Two soldiers from 1st AD plead not guilty in Lamebear killing
MANNHEIM, Germany — Two 1st Armored Division soldiers entered not guilty pleas to all charges during their arraignment for the November 2002 beating death of fellow soldier Pfc. Clint C. Lamebear.
At their arraignments Thursday at Taylor Barracks in Mannheim, Col. Stephen R. Henley, presiding judge, 5th Judicial Circuit, set separate trial dates for Pfc. Jonathan Schroeder, 22, and Pfc. Andrew Humiston, 23.
Henley scheduled Schroeder’s court-martial for July 8-11 and Humiston’s for July 14-17.
Locations for the courts-martial are to be determined, Henley said.
Both Schroeder and Humiston selected the option of having one-third enlisted soldiers on their juries. Such juries must have at least five members, but no more than 12. Other options would have been a single trial judge hearing their cases, or juries with officers only.
Though the trials will be separate, both face identical charges: conspiracy to rob, felony murder, robbery and obstruction of justice.
Brig. Gen. Donald Jacka, V Corps rear (provisional) commander, referred charges after the 1st AD deployed to Kuwait and turned the court-martial convening authority over to the Heidelberg-based V Corps.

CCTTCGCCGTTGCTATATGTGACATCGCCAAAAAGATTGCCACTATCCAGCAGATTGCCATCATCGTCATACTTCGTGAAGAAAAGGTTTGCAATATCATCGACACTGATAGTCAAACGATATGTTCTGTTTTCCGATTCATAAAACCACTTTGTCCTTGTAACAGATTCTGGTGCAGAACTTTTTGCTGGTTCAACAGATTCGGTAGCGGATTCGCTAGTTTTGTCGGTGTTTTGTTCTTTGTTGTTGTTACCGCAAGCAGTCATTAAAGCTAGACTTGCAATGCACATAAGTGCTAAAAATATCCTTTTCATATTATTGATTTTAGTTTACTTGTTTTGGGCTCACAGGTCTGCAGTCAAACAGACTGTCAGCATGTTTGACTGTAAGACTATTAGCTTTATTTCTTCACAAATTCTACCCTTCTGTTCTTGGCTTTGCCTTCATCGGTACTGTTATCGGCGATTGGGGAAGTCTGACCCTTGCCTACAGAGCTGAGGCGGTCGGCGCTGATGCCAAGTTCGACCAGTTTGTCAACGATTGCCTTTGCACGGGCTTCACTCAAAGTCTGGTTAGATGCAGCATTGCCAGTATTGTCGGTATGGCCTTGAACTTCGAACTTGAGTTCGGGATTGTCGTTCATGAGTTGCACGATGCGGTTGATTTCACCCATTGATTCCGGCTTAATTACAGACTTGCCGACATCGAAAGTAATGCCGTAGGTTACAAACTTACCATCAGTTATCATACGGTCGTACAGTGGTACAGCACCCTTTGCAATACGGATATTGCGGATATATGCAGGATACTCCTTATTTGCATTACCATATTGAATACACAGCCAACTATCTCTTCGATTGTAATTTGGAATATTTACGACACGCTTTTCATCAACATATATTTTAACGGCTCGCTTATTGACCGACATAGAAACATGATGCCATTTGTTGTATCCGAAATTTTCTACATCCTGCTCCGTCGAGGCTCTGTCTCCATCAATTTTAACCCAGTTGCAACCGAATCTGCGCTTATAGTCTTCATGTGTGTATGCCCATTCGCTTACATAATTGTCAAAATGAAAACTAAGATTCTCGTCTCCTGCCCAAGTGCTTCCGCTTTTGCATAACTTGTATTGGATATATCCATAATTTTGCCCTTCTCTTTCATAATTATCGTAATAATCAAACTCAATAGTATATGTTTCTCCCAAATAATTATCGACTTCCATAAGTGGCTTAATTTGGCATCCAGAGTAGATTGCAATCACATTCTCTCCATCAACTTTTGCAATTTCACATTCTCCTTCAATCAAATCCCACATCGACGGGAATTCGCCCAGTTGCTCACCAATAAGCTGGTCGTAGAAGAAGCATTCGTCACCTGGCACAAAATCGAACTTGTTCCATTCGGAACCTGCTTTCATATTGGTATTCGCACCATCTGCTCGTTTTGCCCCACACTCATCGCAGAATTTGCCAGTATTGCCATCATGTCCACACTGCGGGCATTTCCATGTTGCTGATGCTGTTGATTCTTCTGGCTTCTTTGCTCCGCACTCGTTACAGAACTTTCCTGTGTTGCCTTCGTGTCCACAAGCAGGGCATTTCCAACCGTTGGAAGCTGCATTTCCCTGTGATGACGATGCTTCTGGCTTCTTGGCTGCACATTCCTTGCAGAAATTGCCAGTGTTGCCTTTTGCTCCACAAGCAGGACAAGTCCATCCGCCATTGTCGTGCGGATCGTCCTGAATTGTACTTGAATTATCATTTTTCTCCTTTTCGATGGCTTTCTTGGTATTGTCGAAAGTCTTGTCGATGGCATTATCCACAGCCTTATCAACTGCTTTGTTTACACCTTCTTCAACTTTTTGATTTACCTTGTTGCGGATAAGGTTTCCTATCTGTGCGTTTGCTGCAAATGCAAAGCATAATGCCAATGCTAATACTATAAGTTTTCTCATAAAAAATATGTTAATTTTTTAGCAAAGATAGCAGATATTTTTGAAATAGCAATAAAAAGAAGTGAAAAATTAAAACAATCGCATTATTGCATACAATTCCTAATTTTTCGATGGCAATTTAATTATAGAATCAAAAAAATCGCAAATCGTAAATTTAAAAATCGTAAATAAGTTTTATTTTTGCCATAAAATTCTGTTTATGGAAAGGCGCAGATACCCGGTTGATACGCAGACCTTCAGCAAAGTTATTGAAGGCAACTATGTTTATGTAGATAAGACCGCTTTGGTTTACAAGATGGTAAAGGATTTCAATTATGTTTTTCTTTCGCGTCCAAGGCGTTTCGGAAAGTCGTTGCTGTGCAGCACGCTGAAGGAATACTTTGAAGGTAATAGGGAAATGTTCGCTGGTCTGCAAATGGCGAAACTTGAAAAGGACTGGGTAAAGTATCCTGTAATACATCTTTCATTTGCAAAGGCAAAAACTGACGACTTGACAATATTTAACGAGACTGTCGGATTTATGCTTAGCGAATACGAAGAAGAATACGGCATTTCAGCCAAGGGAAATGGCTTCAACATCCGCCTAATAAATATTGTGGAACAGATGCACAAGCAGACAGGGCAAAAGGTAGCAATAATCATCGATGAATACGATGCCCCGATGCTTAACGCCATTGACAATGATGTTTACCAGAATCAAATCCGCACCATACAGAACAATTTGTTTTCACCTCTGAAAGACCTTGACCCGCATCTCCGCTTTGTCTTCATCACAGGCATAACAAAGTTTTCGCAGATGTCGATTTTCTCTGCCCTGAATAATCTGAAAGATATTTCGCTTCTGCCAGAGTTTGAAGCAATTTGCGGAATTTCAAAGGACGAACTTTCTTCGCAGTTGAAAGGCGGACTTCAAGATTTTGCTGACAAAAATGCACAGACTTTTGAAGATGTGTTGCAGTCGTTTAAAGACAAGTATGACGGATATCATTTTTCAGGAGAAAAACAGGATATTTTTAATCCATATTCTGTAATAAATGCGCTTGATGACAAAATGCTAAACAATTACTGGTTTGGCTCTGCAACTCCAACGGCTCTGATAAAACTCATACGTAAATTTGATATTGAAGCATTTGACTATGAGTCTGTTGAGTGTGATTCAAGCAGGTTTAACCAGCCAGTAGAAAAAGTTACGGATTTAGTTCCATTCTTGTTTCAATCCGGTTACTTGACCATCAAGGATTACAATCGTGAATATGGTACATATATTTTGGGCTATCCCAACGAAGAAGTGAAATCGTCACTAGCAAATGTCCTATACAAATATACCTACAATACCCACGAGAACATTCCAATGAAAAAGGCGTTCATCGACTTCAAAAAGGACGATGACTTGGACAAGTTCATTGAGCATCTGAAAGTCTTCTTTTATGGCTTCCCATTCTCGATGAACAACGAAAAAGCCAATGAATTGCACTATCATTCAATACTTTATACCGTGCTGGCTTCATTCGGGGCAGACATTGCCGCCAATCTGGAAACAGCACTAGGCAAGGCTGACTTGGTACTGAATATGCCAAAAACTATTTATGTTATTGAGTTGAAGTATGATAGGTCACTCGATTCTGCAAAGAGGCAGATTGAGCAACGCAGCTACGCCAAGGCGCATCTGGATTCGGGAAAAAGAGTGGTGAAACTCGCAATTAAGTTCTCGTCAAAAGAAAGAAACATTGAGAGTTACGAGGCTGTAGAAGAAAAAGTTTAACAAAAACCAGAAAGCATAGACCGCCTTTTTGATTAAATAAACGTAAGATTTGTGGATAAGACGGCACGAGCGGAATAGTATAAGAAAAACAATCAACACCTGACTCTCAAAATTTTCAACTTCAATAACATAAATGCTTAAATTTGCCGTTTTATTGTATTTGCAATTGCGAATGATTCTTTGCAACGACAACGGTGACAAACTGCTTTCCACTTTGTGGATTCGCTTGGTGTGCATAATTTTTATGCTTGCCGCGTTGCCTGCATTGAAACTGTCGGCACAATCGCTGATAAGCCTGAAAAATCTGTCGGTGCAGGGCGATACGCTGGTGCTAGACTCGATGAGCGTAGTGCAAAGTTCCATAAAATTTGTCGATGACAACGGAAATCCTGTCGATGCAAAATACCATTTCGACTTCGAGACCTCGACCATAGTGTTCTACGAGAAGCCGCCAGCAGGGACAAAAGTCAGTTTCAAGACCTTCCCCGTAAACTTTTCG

The courts-martial come after a four-day Article 32 hearing — the equivalent to a civilian grand jury — last January at 1st AD headquarters in Wiesbaden. Schroeder and Humiston both were assigned to the Friedberg-based Headquarters and Headquarters Company, 1st Battalion, 36th Infantry Regiment. Lamebear, 18, was assigned to Company A, 1-36.
Germany police detained the two soldiers on Nov. 16, the day after a German man found Lamebear’s body in a parking garage in the Sachsenhausen bar district of Frankfurt. After the German police transferred jurisdiction to U.S. authorities, the Army charged Schroeder and Humiston on Nov. 19.
Neither Schroeder nor Humiston apparently faces the death penalty if convicted. A charge of premeditated murder was preferred against Schroeder in March, but was not referred to the courts-martial convening authority.
Germany does not have the death penalty, and — under the Status of Forces Agreement — has the right to try Americans accused of committing crimes on German soil, rather than turning them over to U.S. military authorities to face a capital trial.
However, Army authorities could have changed the venue to the States if they wanted to seek the death penalty, said Hilde Patton, V Corps spokeswoman.